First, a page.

JUL 10, 2019 5:52 PM PDT

New anticancer agent discovered

A new study published in the Journal of the American Chemical Society showcases research from Purdue University on the development of an anticancer agent that targets the MYC gene, which is overexpressed in cancer and is associated with almost every process of the disease. While scientists have known for decades the MYC oncogene is behind most types of cancer, is continues to be difficult to regulate; the finding of these MYC promoter G-quadruplex stabilizers could, therefore, have significant implications for how we treat cancer patients.

The research was supported by the National Cancer Institute and the National Institutes of Health and has the potential to aid in treating almost every kind of cancer, according to the authors.

"We are striving to discover effective anticancer agents," said Mark Cushman, one of the leaders of the research team. "The ability to incorporate MYC promoter G-quadruplex stabilizing activity into existing topoisomerase I inhibitors has shown promise in making them more potent as anticancer agents and in making cancer cells less likely to become resistant to them."

The anticancer agents that the team discovered are called indenoisoquinoline MYC promoter G-quadruplex stabilizers. In addition to their effects on MYC, some of these agents also are able to inhibit topoisomerase I, an enzyme produced in greater amounts in cancer cells that facilitates DNA replication.

Researchers have found new anticancer agents to downregulate the MYC gene. Photo: Pixabay

This discovery with MYC will also help aid in several current ongoing clinical trials that are testing three other anticancer agents found by Cushman and his team in the past.

"Targeting promoter G-quadruplexes offers a relatively new and exciting strategy to inhibit the critical oncogene expression in cancer cells," said Danzhou Yang, who led the research with Cushman. "We hope to combine the potency of the DNA-targeted drugs and selectivity of molecular-targeted approaches for new cancer therapeutics."

Sources: Science Daily, Journal of the American Chemical Society

About the Author
  • Kathryn is a curious world-traveller interested in the intersection between nature, culture, history, and people. She has worked for environmental education non-profits and is a Spanish/English interpreter.
You May Also Like
OCT 12, 2020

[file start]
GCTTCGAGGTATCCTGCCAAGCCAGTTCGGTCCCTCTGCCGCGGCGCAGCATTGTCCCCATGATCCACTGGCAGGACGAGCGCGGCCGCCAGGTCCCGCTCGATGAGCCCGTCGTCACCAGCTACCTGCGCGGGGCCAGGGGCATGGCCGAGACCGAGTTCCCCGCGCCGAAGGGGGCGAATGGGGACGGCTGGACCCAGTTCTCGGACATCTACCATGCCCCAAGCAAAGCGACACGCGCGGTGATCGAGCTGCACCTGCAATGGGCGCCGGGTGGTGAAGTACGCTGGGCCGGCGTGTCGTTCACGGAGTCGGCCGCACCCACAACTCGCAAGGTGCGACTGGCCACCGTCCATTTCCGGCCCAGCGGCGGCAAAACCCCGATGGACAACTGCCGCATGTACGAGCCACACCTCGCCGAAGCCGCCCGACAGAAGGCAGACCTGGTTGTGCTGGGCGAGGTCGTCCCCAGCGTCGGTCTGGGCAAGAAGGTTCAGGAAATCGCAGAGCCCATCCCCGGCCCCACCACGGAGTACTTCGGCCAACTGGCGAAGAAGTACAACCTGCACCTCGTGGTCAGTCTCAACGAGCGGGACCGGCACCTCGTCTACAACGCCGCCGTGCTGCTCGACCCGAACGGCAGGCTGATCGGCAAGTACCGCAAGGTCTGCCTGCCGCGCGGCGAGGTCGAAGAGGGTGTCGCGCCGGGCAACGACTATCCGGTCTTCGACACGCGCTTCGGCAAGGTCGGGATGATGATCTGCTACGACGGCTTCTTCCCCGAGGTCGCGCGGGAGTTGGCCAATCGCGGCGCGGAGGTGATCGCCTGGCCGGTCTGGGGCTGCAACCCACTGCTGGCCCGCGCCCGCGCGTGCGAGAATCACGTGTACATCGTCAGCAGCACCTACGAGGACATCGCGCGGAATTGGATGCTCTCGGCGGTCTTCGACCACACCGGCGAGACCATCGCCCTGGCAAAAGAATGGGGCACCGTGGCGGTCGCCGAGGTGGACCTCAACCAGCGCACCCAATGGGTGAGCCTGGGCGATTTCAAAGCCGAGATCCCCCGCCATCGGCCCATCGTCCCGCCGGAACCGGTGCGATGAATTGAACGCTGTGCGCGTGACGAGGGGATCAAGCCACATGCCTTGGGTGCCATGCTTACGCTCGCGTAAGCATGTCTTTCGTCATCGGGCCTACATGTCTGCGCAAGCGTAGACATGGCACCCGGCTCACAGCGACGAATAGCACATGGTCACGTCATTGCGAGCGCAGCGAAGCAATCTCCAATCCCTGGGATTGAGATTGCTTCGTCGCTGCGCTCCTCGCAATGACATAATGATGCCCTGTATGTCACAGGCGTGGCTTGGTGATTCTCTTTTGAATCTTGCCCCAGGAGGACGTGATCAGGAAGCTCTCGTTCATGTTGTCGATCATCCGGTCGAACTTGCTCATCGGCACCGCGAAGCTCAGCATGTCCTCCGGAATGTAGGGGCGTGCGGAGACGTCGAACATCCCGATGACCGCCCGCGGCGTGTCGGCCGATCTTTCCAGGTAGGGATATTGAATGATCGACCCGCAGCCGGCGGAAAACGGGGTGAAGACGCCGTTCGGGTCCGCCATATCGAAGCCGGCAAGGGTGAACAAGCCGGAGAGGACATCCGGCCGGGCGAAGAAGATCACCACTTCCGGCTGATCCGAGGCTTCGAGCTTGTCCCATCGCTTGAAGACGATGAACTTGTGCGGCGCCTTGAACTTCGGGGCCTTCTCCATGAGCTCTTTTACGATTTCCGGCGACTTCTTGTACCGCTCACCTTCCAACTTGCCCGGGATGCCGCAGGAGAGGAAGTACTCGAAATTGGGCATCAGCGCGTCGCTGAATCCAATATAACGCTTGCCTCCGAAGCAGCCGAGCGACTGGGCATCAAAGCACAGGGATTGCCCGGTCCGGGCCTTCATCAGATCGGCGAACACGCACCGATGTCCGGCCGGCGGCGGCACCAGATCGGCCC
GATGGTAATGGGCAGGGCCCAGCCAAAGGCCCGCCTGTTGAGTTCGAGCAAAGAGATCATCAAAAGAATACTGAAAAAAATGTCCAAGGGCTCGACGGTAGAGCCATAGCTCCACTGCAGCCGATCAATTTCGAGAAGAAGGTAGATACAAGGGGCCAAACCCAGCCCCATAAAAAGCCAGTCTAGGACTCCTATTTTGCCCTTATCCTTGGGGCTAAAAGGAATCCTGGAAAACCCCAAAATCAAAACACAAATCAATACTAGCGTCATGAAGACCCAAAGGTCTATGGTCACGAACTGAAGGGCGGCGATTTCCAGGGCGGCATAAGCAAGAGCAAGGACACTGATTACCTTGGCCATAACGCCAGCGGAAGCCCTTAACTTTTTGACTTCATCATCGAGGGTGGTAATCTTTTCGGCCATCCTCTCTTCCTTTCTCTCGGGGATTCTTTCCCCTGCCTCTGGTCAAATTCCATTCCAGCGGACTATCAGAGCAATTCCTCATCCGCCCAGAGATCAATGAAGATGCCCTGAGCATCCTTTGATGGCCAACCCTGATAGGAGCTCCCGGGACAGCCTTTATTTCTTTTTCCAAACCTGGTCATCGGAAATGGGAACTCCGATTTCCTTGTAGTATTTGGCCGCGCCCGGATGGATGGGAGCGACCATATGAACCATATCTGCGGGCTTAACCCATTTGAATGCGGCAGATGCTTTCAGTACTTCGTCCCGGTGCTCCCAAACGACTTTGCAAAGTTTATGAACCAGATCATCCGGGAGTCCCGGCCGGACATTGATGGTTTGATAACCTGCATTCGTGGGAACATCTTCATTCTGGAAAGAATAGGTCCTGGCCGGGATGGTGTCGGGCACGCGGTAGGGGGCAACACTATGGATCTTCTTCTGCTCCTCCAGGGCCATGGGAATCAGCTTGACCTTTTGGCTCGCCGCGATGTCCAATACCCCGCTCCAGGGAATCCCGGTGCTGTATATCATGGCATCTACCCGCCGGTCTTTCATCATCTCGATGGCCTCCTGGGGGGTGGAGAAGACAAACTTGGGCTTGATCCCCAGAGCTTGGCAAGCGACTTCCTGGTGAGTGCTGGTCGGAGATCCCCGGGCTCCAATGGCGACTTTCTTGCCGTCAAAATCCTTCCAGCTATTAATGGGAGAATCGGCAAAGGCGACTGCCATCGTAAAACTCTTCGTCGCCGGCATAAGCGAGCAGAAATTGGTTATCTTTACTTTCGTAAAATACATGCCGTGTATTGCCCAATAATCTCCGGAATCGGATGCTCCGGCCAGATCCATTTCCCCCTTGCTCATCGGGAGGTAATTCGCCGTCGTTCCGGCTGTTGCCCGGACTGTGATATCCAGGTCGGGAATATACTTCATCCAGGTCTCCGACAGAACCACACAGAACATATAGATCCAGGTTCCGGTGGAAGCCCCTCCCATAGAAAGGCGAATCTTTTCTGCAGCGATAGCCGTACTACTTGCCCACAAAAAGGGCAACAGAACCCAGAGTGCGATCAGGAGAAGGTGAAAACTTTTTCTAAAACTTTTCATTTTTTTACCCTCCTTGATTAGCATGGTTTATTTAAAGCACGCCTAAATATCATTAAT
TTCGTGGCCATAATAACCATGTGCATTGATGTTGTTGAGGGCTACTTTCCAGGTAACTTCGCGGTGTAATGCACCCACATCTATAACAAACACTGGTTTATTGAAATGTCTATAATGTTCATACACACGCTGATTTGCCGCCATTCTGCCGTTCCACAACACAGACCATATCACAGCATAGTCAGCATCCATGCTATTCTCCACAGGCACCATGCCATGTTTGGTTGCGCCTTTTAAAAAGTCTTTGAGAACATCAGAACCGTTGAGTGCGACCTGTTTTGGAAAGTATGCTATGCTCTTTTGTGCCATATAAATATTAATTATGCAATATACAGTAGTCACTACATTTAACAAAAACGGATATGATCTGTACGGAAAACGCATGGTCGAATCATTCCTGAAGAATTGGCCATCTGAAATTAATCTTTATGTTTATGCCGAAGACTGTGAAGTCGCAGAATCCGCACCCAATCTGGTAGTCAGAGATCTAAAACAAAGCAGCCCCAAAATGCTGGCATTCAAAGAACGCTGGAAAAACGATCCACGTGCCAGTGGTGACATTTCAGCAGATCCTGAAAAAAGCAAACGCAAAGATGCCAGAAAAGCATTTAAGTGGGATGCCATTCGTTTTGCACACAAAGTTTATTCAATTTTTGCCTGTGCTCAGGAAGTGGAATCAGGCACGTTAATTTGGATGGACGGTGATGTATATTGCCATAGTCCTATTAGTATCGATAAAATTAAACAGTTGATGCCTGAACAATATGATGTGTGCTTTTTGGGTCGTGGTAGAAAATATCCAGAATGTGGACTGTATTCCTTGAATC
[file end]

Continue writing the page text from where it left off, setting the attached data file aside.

Cancer
Targeting Energy Production in Cells to Fight Leukemia
OCT 12, 2020
Targeting Energy Production in Cells to Fight Leukemia
Much like how a car needs gasoline to run, cells also need a fuel source. Most human cells in the body use oxidative pho ...
OCT 11, 2020
Cancer
Targeting neoantigens to improve immunotherapies
OCT 11, 2020
Targeting neoantigens to improve immunotherapies
Neoantigens are extremely small biomarkers forming from cancer mutations that demonstrate the presence of cancerous cell ...
OCT 14, 2020
Cancer
Research suggests statins could reduce the risk of cancer
OCT 14, 2020
Research suggests statins could reduce the risk of cancer
New research published in the journal eLife provides evidence that statins, the common cholesterol-lowering drugs, could ...
NOV 18, 2020
Genetics & Genomics
Choosing an NGS workflow: What are you looking for?
NOV 18, 2020
Choosing an NGS workflow: What are you looking for?
  It’s easy to be overwhelmed by the number of workflows that are available for NGS. How do you choose? While ...
NOV 18, 2020
Cancer
Could Targeting the Proteasome be Effective Against Cancer?
NOV 18, 2020
Could Targeting the Proteasome be Effective Against Cancer?
One of the trickiest things about anti-cancer drug design is targeting. Today, most drugs on the market target critical ...
NOV 20, 2020
Cancer
How does tissue geometry influence cancer cellular migration?
NOV 20, 2020
How does tissue geometry influence cancer cellular migration?
A team of researchers led by UC Santa Barbara's Distinguished Professor Denise Montell has recently published new fi ...
Loading Comments...